Yanukovych cannot encourage secession at home

Thu 11 February 2010 10:00 GMT | 15:00 Local Time

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Alexander J. Motyl

News.Az interviews Alexander J. Motyl, professor of political science, Rutgers University, Newark, New Jersey.

Do you expect any “coloured” revolution in Ukraine after the presidential elections?

Demonstrations are quite possible, but mass protests along the lines of the Orange Revolution are highly unlikely. People are too cynical about everybody and everything and want peace and quiet.

Could the new president make any significant changes in Ukraine's foreign policy?

Every single Ukrainian president since 1991 has pursued a policy of maintaining good relations with Russia, Europe and the United States. Sometimes they lean a bit more in this direction or that direction, but their policy has always been "multi-vector". That will not change. Yushchenko's policy toward Russia was never hostile; it just focused on Ukrainian interests and identity, which Putin's Russia – being hyper-nationalistic and neo-imperial – cannot tolerate. It will now be Yanukovych's turn to deal with the quasi-fascist regime Putin has built in Russia. And, like Yushchenko, he will have great difficulties maintaining good relations with a country that doesn't recognize Ukraine's integrity.

What are the prospects of Ukraine's further integration in the EU and NATO?

For the time being, these issues are off the agenda. On the other hand, if Ukraine can recover economically and stabilize politically, it will inevitably drift toward the EU and away from Russia – and, thus, toward NATO.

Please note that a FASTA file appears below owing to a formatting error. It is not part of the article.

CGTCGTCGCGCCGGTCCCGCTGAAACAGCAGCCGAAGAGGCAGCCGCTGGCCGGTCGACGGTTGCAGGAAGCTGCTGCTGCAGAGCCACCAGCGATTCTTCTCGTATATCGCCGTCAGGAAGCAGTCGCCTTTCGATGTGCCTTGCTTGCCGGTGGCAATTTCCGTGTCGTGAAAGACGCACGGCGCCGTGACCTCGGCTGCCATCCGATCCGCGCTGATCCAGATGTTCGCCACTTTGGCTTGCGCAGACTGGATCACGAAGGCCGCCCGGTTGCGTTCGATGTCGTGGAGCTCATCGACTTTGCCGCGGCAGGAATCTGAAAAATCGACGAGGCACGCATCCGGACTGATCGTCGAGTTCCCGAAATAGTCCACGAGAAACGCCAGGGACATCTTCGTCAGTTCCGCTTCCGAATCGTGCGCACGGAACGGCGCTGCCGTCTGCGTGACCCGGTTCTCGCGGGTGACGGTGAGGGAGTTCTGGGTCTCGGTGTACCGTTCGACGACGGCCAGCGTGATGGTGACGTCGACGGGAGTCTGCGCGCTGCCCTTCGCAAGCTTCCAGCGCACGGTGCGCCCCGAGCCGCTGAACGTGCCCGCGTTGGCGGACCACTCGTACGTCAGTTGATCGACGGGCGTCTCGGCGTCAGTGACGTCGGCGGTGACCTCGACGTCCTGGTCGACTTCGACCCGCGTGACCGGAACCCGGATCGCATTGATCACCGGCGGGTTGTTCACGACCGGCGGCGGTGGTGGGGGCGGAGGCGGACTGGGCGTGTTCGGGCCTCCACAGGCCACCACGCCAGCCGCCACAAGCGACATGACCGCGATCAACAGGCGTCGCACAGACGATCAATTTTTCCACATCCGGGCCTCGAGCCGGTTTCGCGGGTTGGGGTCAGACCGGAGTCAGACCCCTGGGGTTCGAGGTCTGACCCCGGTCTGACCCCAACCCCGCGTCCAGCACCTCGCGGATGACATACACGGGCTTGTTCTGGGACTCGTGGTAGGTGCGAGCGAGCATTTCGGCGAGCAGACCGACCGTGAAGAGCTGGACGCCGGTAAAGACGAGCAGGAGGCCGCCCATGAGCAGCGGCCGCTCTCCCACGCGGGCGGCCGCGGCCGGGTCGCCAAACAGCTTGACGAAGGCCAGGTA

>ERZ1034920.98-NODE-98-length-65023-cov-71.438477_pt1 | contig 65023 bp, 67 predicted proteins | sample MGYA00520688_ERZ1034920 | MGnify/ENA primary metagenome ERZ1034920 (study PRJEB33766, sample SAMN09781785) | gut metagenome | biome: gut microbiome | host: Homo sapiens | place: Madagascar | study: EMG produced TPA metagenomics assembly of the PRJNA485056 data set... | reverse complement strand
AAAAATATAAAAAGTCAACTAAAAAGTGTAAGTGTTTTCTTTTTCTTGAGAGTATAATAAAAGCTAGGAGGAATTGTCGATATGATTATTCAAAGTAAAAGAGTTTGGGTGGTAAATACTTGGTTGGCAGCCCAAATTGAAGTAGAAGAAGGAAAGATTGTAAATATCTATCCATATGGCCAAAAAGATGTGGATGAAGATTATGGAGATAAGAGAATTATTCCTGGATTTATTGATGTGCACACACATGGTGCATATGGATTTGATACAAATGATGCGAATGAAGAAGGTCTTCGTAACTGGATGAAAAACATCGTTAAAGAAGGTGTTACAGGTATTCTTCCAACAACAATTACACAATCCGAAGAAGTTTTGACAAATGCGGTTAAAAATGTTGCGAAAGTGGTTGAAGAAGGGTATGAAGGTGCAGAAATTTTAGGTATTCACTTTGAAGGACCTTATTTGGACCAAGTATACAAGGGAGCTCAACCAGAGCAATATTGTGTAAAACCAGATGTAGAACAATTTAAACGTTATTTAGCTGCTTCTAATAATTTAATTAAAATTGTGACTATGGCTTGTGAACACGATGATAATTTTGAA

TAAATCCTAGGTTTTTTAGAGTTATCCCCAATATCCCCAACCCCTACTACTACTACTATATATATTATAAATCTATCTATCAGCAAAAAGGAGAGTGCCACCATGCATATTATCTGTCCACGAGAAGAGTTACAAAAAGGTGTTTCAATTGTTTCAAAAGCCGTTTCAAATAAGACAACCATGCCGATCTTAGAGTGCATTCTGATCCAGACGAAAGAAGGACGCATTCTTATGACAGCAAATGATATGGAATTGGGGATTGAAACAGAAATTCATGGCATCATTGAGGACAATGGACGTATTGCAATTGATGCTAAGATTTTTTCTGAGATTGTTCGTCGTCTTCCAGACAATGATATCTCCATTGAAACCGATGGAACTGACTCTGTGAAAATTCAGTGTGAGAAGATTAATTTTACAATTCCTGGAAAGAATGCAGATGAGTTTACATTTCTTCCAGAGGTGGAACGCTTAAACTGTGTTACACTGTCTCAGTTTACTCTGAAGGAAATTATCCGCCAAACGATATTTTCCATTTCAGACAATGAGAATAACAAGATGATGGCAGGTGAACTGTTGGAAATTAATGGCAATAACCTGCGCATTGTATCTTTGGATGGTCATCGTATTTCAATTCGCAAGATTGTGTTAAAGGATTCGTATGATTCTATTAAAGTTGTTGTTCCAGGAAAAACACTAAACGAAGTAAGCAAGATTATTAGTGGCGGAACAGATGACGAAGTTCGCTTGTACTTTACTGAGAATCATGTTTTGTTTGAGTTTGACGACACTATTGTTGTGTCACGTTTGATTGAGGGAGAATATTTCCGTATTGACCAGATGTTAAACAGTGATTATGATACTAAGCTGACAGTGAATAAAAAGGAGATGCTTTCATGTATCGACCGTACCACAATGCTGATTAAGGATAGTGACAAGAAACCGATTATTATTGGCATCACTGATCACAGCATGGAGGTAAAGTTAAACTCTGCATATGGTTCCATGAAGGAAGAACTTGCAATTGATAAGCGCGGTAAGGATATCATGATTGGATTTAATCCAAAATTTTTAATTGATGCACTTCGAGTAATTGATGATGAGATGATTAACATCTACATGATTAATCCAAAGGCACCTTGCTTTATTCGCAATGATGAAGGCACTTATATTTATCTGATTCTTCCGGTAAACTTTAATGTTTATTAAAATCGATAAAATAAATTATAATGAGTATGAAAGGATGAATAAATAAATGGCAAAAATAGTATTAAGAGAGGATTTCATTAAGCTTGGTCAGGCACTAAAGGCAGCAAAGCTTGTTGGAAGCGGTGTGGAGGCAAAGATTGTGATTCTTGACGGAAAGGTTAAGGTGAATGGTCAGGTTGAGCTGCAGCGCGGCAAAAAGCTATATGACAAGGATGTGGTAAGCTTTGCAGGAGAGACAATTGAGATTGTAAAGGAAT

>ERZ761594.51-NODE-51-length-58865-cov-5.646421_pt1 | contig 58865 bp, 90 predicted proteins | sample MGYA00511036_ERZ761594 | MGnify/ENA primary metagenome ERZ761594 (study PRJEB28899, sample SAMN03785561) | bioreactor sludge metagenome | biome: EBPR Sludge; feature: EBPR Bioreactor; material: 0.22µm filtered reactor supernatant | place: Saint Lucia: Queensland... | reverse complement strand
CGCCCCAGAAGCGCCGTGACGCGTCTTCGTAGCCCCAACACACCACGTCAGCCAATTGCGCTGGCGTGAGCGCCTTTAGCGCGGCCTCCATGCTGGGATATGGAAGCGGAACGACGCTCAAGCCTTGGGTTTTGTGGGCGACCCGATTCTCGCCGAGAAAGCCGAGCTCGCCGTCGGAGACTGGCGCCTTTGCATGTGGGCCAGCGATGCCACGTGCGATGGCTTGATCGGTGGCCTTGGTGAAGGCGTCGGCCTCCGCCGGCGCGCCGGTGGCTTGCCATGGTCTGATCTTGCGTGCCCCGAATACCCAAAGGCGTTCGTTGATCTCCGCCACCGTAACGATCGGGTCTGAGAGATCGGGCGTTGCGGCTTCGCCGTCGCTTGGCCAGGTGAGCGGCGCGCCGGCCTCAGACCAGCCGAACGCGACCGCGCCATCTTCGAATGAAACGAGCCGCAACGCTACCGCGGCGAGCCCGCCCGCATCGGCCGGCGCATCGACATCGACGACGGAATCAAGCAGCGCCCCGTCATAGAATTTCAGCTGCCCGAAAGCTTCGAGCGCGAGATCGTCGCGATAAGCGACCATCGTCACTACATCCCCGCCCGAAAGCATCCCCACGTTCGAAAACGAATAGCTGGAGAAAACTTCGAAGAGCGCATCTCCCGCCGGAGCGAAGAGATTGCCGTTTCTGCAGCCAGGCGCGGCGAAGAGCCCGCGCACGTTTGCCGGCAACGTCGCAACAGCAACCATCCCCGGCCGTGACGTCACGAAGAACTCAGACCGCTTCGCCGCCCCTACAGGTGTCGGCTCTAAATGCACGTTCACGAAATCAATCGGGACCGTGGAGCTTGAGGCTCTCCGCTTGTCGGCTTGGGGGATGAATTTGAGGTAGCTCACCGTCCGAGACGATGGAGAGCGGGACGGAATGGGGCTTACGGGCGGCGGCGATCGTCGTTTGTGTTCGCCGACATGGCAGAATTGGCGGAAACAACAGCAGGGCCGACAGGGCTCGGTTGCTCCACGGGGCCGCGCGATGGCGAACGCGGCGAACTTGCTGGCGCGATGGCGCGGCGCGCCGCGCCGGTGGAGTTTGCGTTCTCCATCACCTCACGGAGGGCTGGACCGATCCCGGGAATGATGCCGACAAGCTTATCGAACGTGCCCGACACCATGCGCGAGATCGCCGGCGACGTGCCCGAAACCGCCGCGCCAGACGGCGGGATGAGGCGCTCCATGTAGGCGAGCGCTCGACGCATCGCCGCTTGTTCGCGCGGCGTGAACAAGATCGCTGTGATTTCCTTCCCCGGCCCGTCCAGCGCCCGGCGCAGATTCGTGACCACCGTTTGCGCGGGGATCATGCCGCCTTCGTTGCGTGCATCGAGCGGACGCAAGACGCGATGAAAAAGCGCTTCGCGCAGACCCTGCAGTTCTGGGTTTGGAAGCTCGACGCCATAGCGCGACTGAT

What is the future of the GUAM organization, which unites Georgia, Ukraine, Azerbaijan and Moldova?

GUAM hasn't been terribly important in the past and it is likely to remain so in the future.

Ukraine’s has been hugely supportive of Azerbaijan’s position on the Karabakh problem in the last few years at the UN and in other international organizations, despite Russia's displeasure. Do you think the new Ukrainian authorities may revise this position on "frozen conflicts" in the post-Soviet area?

Probably not, although they may become less vocal about their point of view. Ukraine also has potential secessionist provinces and a President Yanukovych cannot afford to encourage secessionism at home by acknowledging it elsewhere. Chances are he'll try to keep both Russia and Azerbaijan happy by trying to avoid taking a stand.

And, finally, may there be any changes in energy cooperation between Ukraine and Azerbaijan?

Every Ukrainian government needs energy diversity. If Azerbaijan can continue to help in this respect, Ukraine will maintain cooperation with Azerbaijan.

Aliyah Fridman



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